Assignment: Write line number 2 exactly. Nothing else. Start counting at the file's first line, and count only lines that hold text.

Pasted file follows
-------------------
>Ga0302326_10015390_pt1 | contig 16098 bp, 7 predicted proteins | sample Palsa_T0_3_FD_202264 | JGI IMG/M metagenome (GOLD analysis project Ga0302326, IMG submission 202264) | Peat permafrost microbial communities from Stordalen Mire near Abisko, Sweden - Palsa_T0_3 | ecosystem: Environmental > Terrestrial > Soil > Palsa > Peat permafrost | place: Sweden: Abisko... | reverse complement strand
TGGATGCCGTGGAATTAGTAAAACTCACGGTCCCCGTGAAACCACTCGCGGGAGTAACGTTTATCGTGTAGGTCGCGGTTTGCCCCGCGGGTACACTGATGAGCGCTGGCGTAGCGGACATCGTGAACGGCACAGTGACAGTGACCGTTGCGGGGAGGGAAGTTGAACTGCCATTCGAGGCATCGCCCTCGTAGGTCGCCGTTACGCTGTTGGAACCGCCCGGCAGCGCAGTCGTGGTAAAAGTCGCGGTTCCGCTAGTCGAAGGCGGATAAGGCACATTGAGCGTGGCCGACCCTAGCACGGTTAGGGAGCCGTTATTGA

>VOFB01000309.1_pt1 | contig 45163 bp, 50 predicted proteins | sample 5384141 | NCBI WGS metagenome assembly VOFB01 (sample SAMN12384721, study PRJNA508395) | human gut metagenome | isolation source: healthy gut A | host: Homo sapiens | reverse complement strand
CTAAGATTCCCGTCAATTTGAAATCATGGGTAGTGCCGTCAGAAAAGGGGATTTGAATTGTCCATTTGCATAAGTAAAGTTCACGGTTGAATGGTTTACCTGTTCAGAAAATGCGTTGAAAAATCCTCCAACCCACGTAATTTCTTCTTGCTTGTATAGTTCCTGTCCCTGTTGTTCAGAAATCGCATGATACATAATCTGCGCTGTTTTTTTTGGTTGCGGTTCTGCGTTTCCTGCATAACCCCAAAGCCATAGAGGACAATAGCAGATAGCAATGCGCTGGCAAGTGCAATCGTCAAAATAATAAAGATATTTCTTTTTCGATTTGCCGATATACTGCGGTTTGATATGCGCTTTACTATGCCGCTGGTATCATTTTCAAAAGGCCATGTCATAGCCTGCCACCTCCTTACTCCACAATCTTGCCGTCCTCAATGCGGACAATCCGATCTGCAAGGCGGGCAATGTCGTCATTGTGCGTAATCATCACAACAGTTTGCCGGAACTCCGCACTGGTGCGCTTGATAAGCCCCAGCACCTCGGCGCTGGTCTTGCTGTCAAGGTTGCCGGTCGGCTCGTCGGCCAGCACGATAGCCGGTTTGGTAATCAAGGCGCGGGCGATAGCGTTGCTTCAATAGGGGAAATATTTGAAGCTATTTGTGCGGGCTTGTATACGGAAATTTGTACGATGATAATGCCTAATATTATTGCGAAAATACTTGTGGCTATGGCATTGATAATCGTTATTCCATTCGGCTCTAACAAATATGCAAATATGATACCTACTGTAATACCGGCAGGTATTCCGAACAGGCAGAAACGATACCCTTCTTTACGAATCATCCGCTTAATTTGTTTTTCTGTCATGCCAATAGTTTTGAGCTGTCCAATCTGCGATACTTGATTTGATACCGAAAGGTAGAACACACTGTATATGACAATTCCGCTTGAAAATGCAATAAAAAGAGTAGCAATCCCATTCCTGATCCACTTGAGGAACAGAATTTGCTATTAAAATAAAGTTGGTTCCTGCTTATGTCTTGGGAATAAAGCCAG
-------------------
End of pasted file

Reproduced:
TGGATGCCGTGGAATTAGTAAAACTCACGGTCCCCGTGAAACCACTCGCGGGAGTAACGTTTATCGTGTAGGTCGCGGTTTGCCCCGCGGGTACACTGATGAGCGCTGGCGTAGCGGACATCGTGAACGGCACAGTGACAGTGACCGTTGCGGGGAGGGAAGTTGAACTGCCATTCGAGGCATCGCCCTCGTAGGTCGCCGTTACGCTGTTGGAACCGCCCGGCAGCGCAGTCGTGGTAAAAGTCGCGGTTCCGCTAGTCGAAGGCGGATAAGGCACATTGAGCGTGGCCGACCCTAGCACGGTTAGGGAGCCGTTATTGA